Whatever happened to the Iranian cyberthreat? Not all that long ago, American officials were preoccupied with the growing disruptive capabilities that the Islamic Republic had begun to demonstrate on the World-Wide Web. That, however, was before the start of negotiations over Iran's atomic program in 2013. Those talks allowed Iran's cyber activities to recede from public view, as policymakers in Washington focused their attention on nuclear diplomacy with Tehran, while Iranian hackers temporarily became more cautious in their choice of targets and the visibility of their attacks. More recently, worries about Iran's cyber capabilities have taken a back seat to concerns regarding Iran's growing conventional military might, and its mounting regional adventurism in places like Syria and Yemen.
But now, Iran's movements in cyberspace are receiving some much-needed renewed attention, thanks to a new report from one of the world's leading cybersecurity firms, which warns the cyberthreat posed by Iran is growing in both sophistication and menace.
"Throughout 2017, [we] observed a significant increase in the number of cyber attacks originating from threat actors sponsored by Iran," notes the Mandiant corporation in its latest study of global cyber threats. "While they have captured notoriety over the past year, especially for their destructive attacks, much of their espionage activity has gone unnoticed. Their list of victims currently spans nearly every industry sector and extends well beyond regional conflicts in the Middle East."
The report continues: "For some time, these threat actors were primarily a nuisance consisting of a loose collective of patriotic hackers who conducted web defacements, distributed denial of service (DDoS) campaigns and occasional destructive malware attacks." But over the past eight years, since the 2010 malware attack on Iran's nuclear infrastructure popularly known as Stuxnet, the Islamic Republic "has increased its cyber espionage capabilities and is now operating at a pace and scale consistent with other nation- state sponsored [cyber threat] groups."
The results have been notable. "Iranian threat actors have compromised a variety of organizations, but recently they have expanded their efforts in a way that previously seemed beyond their grasp. Today they leverage strategic web compromises (SWC) to ensnare more victims, and to concurrently maintain persistence across multiple organizations for months and sometimes years. Rather than relying on publicly available malware and utilities, they develop and deploy custom malware. When they are not carrying out destructive attacks against their targets, they are conducting espionage and stealing data like professionals."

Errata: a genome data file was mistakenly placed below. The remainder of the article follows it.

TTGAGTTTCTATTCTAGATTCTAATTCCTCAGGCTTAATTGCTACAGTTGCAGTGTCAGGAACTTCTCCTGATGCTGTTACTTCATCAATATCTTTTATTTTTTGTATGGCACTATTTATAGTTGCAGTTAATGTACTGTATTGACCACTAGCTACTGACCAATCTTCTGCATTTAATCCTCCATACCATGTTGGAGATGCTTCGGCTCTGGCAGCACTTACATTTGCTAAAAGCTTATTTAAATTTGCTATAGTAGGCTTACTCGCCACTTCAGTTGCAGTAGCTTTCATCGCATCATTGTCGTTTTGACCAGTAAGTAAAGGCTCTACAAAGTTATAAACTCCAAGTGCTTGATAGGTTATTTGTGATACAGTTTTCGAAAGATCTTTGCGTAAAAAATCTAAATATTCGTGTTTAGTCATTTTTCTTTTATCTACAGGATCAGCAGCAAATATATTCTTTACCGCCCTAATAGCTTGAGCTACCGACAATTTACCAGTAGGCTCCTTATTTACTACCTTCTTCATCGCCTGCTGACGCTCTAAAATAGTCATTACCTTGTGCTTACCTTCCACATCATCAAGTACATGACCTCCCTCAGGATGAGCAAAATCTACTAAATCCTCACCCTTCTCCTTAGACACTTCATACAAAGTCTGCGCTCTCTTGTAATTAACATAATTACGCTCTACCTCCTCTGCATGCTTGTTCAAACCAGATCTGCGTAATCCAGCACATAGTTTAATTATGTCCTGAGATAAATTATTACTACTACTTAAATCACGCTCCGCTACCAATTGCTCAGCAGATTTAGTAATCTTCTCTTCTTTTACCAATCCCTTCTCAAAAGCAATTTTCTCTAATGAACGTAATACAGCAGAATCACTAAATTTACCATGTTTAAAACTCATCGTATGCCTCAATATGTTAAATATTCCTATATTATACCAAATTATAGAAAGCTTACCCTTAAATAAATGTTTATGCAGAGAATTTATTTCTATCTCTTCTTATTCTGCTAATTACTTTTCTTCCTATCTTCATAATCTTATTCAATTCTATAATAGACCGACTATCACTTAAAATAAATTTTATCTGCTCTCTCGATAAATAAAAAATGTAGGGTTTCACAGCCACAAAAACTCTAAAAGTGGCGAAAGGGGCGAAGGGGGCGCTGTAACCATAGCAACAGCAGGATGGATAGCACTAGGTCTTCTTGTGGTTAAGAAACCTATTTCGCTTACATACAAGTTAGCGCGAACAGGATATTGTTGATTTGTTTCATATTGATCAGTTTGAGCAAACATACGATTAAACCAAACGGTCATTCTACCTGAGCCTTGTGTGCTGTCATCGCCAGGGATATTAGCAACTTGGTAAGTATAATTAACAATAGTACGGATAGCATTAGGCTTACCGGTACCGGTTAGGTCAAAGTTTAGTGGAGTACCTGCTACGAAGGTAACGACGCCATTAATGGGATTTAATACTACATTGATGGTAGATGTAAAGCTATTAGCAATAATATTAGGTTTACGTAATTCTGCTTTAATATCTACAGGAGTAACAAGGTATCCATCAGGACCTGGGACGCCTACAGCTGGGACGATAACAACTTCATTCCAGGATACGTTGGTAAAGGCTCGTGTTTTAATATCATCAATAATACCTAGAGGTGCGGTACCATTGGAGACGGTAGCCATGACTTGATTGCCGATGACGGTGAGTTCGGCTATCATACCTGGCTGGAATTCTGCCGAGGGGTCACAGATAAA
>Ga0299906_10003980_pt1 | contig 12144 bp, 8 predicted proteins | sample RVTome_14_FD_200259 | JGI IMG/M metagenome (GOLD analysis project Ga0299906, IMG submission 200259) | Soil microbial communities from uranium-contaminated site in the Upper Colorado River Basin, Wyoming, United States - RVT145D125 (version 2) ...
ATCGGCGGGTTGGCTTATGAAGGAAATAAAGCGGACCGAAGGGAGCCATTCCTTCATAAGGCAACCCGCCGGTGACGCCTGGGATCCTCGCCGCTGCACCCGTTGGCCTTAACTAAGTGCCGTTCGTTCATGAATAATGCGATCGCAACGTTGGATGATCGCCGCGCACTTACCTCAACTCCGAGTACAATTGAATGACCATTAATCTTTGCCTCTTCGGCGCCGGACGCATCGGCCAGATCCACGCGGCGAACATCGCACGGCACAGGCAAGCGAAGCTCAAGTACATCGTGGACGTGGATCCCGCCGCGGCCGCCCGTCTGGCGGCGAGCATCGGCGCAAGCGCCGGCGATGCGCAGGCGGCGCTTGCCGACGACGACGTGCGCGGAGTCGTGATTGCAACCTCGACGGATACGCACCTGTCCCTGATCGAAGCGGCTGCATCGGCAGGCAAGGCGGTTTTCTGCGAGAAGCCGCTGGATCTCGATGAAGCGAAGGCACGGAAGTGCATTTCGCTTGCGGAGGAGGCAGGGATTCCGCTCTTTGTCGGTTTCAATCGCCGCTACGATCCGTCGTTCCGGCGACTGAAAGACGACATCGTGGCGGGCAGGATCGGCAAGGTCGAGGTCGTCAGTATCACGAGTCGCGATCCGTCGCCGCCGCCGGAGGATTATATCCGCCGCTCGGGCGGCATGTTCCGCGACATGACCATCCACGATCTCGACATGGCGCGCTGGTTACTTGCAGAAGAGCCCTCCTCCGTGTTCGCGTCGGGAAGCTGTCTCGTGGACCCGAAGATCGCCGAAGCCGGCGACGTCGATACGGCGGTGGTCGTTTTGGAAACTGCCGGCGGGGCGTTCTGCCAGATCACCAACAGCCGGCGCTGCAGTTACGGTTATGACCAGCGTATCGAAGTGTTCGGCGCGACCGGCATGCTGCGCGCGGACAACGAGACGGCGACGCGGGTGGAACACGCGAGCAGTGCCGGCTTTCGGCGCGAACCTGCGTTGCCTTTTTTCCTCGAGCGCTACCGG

These activities have dramatically expanded the cyber threat posed by Iran. According to Mandiant's experts, Iran is can now be seen as "the new China" in cyberspace – a persistent and prolific threat actor that is rapidly increasing in both technical sophistication and ambition. Indeed, of the four new threat groups christened by Mandiant as "advanced persistent threats" in cyberspace over the past year, all but one originated in Iran.
What does this mean for America and its international partners? For years, U.S. intelligence professionals have worried overIran's growing investments in its cyber capabilities – which have been a major focus for the country's current, "reformist" president, Hassan Rouhani. Since taking office in 2013, Rouhani has reportedly increased Iran's federal budget for cyber activities as much as twelvefold, thereby catapulting the country into the position of a "top-five world cyber power." As of yet, however, the United States and its allies lack anything resembling a coherent doctrine for deterring or responding to the resulting, increasingly sophisticated attacks and espionage activities that Iran is carrying out in cyberspace.
Mandiant's report is a timely reminder of the need to develop one. As the Trump administration edges toward withdrawal from the 2015 nuclear deal, it would do well to remember that Iran has the capacity to retaliate against renewed economic and political pressure on a number of fronts – including in cyberspace. It would do even better to start preparing for such a possibility, and so would its allies.